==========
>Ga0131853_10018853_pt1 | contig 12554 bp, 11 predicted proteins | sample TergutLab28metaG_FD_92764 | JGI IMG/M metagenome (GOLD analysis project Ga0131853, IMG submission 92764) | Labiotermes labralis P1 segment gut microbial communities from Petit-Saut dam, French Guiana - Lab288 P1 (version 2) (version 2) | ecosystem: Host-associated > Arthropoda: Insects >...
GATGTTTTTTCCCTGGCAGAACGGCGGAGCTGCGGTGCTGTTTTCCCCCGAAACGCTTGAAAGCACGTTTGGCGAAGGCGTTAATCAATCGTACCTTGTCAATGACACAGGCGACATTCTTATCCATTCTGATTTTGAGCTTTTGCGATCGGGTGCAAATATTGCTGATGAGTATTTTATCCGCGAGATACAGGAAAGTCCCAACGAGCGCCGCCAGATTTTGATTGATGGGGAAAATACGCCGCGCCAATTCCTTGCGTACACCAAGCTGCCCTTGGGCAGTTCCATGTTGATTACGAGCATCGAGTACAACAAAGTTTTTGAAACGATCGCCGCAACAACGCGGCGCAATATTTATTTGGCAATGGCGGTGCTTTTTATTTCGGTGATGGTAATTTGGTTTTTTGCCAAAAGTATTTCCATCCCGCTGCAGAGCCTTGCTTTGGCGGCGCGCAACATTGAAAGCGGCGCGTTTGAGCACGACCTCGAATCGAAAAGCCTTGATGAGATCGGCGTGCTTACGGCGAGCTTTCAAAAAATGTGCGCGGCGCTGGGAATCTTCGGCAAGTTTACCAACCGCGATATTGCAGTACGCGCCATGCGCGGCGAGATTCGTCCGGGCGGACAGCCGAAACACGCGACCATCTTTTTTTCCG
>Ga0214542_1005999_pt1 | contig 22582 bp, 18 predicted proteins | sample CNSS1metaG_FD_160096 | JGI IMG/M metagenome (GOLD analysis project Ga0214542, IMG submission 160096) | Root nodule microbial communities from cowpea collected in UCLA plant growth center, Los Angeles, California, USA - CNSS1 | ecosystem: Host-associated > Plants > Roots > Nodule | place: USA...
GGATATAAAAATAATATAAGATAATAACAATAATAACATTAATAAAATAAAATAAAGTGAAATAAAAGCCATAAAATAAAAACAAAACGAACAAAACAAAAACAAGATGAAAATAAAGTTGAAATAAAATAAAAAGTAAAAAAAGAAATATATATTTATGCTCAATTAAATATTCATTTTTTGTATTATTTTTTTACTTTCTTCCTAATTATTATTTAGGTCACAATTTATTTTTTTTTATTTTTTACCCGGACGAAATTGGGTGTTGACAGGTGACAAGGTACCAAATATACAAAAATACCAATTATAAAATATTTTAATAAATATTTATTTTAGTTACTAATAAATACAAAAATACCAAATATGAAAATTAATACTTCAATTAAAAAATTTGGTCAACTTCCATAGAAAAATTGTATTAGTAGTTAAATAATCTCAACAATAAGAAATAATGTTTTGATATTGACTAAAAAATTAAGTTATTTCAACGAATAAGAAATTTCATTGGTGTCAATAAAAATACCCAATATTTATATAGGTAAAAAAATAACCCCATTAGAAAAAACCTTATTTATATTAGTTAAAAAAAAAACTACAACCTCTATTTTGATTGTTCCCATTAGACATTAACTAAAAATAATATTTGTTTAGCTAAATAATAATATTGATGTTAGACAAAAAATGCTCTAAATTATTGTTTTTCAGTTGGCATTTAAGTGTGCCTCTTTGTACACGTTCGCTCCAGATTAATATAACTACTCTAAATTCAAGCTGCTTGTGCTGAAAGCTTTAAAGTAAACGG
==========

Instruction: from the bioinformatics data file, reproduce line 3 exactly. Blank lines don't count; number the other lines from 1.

>Ga0214542_1005999_pt1 | contig 22582 bp, 18 predicted proteins | sample CNSS1metaG_FD_160096 | JGI IMG/M metagenome (GOLD analysis project Ga0214542, IMG submission 160096) | Root nodule microbial communities from cowpea collected in UCLA plant growth center, Los Angeles, California, USA - CNSS1 | ecosystem: Host-associated > Plants > Roots > Nodule | place: USA...